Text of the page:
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Measuring Engineering Students? Intellectual Development Using Neural Network And Expert System Technology

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Conference

1998 Annual Conference

Location

Seattle, Washington

Publication Date

June 28, 1998

Start Date

June 28, 1998

End Date

July 1, 1998

ISSN

2153-5965

Page Count

8

Page Numbers

3.401.1 - 3.401.8

Permanent URL

https://peer.asee.org/7275

Download Count

21

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Paper Authors

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Michael J. Pavelich

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Barbara Olds

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Ronald Miller

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Abstract
NOTE: The first page of text has been automatically extracted and included below in lieu of an abstract

Session 3530

Measuring Engineering Students’ Intellectual Development Using Neural Network and Expert System Technology

Ronald L. Miller, Barbara M. Olds, Michael J. Pavelich Colorado School of Mines

Summary

Students completing an undergraduate engineering degree are expected to develop intellectually in addition to acquiring specific engineering knowledge and skills. However, effectively measuring intellectual development involves a time-consuming and expensive interview conducted and evaluated by trained human experts. In order to develop a quick and inexpensive alternative method for making these measurements, we are writing a software package based on neural network and expert system technology to emulate the interview and evaluation process. If successful, the software will allow engineering programs to rapidly and reliably measure the intellectual development of their students as a formative and summative assessment tool. This paper describes our progress on the project and remaining research questions under investigation.

Introduction and Background

Most engineering programs expect that their students will develop intellectually in addition to acquiring knowledge and skills in a specific engineering discipline. However, nearly all measures of student achievement are focused on content knowledge, process ability (e.g. design), or communication skills; students are assumed to be developing intellectually, especially in their ability to think critically, but rarely are meaningful data collected and reported which support such an assumption.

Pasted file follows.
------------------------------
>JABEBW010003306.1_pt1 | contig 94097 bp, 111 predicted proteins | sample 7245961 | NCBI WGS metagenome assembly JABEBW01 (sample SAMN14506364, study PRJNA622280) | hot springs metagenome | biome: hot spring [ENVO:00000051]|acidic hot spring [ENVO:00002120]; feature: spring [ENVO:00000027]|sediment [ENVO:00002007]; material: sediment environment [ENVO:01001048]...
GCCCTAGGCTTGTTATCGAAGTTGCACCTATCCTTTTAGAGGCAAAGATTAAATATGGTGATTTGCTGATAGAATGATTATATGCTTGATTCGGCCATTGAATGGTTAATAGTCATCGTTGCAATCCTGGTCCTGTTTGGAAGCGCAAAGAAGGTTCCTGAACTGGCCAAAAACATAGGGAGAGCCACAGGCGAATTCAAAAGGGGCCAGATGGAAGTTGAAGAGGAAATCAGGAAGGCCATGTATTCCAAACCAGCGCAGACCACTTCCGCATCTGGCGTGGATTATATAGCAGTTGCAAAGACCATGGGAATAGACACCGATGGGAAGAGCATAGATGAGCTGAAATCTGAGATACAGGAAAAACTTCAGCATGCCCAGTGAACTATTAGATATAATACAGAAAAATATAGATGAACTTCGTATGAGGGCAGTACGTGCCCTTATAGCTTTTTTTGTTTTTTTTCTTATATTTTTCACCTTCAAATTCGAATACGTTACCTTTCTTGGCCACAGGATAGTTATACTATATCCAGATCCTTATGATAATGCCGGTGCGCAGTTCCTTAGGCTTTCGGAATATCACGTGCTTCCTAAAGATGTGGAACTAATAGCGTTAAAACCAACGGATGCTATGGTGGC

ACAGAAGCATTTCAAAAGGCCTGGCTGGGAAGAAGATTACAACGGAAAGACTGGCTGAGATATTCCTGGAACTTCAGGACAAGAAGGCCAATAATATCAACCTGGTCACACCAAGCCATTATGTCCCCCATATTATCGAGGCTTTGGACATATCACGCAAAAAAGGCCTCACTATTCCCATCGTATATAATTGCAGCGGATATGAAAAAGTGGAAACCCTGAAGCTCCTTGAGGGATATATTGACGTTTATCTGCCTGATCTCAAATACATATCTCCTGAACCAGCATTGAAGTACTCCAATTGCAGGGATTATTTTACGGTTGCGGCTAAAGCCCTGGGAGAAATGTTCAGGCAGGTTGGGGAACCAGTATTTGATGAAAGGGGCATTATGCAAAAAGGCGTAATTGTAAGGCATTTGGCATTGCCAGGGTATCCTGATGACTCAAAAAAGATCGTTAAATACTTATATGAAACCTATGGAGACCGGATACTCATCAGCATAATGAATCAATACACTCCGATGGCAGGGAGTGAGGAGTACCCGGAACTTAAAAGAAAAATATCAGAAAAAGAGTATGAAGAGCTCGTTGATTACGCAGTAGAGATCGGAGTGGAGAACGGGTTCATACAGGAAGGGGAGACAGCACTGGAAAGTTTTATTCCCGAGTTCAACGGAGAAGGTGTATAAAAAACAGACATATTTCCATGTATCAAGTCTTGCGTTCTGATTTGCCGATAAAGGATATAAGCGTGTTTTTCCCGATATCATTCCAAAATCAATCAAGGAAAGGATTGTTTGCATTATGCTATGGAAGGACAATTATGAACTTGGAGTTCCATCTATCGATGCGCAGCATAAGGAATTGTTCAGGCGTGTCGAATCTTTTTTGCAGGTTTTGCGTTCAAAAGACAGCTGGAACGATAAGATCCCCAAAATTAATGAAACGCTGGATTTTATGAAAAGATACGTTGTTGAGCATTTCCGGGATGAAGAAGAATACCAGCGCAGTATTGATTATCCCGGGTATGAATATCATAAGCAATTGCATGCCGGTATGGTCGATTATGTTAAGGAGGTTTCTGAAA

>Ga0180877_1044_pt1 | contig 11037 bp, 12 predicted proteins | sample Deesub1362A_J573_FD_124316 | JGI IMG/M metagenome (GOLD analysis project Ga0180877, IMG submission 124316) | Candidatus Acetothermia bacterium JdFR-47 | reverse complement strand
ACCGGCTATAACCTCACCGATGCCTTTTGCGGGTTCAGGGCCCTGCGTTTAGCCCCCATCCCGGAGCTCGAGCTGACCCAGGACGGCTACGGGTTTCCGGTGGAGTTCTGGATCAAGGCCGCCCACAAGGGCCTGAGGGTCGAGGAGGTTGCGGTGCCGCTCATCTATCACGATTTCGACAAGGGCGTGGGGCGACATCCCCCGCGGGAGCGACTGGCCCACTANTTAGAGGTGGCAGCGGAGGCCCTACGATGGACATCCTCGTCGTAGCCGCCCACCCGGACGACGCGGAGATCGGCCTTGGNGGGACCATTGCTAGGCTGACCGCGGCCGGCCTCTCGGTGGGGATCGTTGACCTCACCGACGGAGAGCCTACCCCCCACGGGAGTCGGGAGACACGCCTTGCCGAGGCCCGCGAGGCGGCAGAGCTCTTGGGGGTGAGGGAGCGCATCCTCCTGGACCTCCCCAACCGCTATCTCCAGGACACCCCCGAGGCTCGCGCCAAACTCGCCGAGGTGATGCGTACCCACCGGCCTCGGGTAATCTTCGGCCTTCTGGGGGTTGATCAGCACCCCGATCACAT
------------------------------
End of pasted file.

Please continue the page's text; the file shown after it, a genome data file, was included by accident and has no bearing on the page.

Using the techniques presently available to us, measuring intellectual development is difficult, time-consuming, and expensive. However, the recent movement towards outcomes assessment now requires reliable measures of students’ abilities to make reasoned decisions as they solve complex problems. For example, ABET requires institutions to develop assessment processes which can demonstrate “that the outcomes important to the mission of the institution and the objectives of the program are being measured.” [1]

Numerous pencil-and-paper test instruments including the Watson-Glaser Critical Thinking Appraisal [2] and California Critical Thinking Skills Test [3] purport to measure some aspect of intellectual development or ability to think critically. These types of tests are typically inexpensive and easy to administer, but their validity in measuring true intellectual development and thinking ability is questionable because pencil-and-paper instruments rely on close-ended questions with one right answer; no information is collected describing how or why the student chose a particular answer and no mechanism exists to adapt exam questions based on prior responses from the student.

Pavelich, M. J., & Olds, B., & Miller, R. (1998, June), Measuring Engineering Students? Intellectual Development Using Neural Network And Expert System Technology Paper presented at 1998 Annual Conference, Seattle, Washington. https://peer.asee.org/7275

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